“You can play on stereotypes to make people believe the worst about someone,” Padda said. “It was a storm of all these things occurring.”
Lee allegedly went to the apartment building of one of Thomas Kim’s female employees and questioned her at length in the lobby of the complex, within earshot of other residents, about prostitution and illicit drug use. He told the woman, a naturalized citizen, that if she didn’t cooperate with him she could lose her citizenship.
As a result of the allegations against it, Club Yamang’s business took a significant hit. Thomas Kim told the Las Vegas Review Journal that the restaurant lost hundreds of thousands of dollars because of its damaged reputation.
“The word got out among people in the Asian community and potential customers,” Padda said. “It was just not a place people wanted to go to.”
The Kims became so frustrated by the constant surveillance and “stalking” — and the resulting blow to the business — that they moved to California two years ago, Padda said. Club Yamang is now under new ownership.
Meanwhile, Lee had become a target of the criminal bribery investigation in Los Angeles. In March 2012, Lee, then a special agent in the human trafficking unit of Homeland Security Investigations, interviewed a woman who claimed to be entering the United States to be a sex slave for a Korean businessman.
About a year after, Lee met with the businessman’s attorney and told him that if he would pay for his trip, he would fly to Korea and interview the businessman and submit a positive report on his behalf.
A family member of the man traveled to Las Vegas to give Lee $3,000 in cash, according to court papers. One day later, Lee deposited $1,000 in his bank account and bought a plane ticket to Seoul, where his hotel and entertainment were also paid for by the businessman. Lee solicited a second bribe for $100,000 to make the “immigration issues go away.” He eventually received about $6,000 to $8,000 in cash.
After returning to the United States, Lee filed an entry into a law enforcement database stating that although the businessman was suspected of human trafficking, the case was closed because of a lack of evidence. But after another agent alerted internal investigators about Lee’s interference in another case, his record was investigated and he was charged with bribery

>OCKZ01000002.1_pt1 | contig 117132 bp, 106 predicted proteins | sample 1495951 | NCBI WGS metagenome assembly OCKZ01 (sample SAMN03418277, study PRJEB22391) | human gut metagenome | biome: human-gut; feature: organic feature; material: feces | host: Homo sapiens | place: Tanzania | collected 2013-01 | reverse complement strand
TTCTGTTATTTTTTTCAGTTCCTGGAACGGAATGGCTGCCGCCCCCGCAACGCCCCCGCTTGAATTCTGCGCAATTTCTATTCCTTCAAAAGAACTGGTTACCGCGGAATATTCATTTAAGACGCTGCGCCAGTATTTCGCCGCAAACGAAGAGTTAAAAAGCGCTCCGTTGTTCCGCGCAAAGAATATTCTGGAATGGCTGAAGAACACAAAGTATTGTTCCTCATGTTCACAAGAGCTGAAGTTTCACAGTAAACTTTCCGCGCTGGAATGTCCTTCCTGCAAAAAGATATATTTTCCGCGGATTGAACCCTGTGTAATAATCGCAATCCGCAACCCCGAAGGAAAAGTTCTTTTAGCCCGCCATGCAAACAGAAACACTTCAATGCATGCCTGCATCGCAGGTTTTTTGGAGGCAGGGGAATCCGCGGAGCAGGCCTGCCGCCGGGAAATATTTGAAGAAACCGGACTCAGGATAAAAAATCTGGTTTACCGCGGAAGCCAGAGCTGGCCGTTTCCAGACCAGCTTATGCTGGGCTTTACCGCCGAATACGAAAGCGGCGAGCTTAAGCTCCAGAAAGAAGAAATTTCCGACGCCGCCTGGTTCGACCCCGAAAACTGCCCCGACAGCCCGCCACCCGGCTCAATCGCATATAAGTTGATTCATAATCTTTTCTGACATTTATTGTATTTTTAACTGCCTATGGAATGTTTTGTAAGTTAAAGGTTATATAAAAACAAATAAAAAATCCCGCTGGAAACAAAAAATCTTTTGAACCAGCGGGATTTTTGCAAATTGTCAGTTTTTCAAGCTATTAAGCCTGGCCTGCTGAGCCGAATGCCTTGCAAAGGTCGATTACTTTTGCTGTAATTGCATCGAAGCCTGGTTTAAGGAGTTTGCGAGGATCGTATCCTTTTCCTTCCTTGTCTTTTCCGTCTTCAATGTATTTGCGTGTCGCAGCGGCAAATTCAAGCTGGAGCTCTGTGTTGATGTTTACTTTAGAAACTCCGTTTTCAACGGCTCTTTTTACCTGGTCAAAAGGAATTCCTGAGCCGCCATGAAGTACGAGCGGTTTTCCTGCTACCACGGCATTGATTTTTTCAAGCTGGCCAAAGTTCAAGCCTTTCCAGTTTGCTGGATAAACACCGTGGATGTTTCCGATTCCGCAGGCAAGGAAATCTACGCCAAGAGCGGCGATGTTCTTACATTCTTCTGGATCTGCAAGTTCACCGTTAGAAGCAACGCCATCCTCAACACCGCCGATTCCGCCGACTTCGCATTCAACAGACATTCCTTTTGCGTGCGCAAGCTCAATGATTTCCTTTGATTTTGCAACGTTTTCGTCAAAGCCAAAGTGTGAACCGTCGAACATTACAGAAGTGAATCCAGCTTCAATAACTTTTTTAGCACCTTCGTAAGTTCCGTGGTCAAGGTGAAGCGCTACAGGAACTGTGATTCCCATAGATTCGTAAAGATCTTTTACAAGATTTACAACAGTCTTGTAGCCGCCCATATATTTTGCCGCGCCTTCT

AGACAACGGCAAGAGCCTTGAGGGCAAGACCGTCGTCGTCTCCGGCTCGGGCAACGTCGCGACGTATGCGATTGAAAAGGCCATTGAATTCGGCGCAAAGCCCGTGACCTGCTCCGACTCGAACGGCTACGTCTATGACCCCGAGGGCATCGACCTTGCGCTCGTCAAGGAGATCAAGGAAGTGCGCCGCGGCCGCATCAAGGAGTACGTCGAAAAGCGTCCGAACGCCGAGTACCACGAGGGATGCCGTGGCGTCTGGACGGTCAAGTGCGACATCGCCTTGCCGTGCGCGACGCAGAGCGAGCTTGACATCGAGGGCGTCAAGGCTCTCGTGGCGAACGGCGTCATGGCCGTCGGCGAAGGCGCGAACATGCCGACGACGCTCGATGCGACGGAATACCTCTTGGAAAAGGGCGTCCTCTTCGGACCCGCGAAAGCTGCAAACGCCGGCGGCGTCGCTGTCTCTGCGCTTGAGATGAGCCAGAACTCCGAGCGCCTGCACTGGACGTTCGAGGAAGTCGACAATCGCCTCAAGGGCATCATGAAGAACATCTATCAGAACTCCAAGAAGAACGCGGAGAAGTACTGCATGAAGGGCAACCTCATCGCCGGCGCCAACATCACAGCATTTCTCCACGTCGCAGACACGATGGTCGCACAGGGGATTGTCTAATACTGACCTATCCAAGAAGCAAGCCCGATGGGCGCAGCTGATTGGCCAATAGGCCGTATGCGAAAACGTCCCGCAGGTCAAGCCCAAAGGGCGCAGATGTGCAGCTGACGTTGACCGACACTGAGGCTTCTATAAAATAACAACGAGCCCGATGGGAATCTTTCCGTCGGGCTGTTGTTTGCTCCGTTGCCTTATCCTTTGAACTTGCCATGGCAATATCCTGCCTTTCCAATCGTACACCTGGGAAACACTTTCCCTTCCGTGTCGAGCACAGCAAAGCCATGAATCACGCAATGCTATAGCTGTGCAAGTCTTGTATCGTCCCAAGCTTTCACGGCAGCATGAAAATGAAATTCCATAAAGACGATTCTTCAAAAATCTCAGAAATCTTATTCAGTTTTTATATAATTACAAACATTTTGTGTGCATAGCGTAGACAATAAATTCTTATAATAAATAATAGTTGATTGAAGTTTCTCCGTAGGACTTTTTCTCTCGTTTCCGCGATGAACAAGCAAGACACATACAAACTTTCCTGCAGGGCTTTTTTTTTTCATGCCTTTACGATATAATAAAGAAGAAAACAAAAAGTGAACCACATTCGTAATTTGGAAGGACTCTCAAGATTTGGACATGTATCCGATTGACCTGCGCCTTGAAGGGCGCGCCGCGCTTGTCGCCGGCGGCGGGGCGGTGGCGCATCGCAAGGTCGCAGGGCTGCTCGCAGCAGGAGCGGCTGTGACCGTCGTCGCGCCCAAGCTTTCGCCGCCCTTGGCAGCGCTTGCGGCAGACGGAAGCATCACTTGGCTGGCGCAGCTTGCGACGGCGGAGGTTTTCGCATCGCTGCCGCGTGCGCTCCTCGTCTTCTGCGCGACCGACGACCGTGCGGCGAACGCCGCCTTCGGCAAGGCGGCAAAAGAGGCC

Lee pleaded guilty in December 2015 to one count of bribery. In July, he was sentenced to 10 months in prison by U.S. District Judge Michael W. Fitzgerald, who called the bribery “a very, very grave crime.” Lee’s former lawyer declined to comment when reached by The Post.
The case, however grave, was not isolated. A recently published review by the New York Times of thousands of court records and internal agency documents showed that over the last 10 years almost 200 employees and contract workers of the Department of Homeland Security have taken nearly $15 million in bribes.
According to the Associated Press, a massive hiring spree at U.S. Customs and Border Protection about a decade ago led the agency to balloon by nearly 8,000 agents in three years to more than 20,000 in 2009. The number of employees arrested for misconduct, such as civil rights violations or off-duty crimes like domestic violence, grew each year between 2007 and 2012, reaching 336, a 44 percent increase. Additionally, more than 100 employees were arrested or charged with corruption during the six-year span, including taking bribes to smuggle drugs or people.
The Kims’ case, Padda said, is a “classic tale of abuse of power.”
“What it does underscore is the tremendous power that federal agents have,” Padda said, “and how one federal agent alone can really wreak havoc in a person’s life.”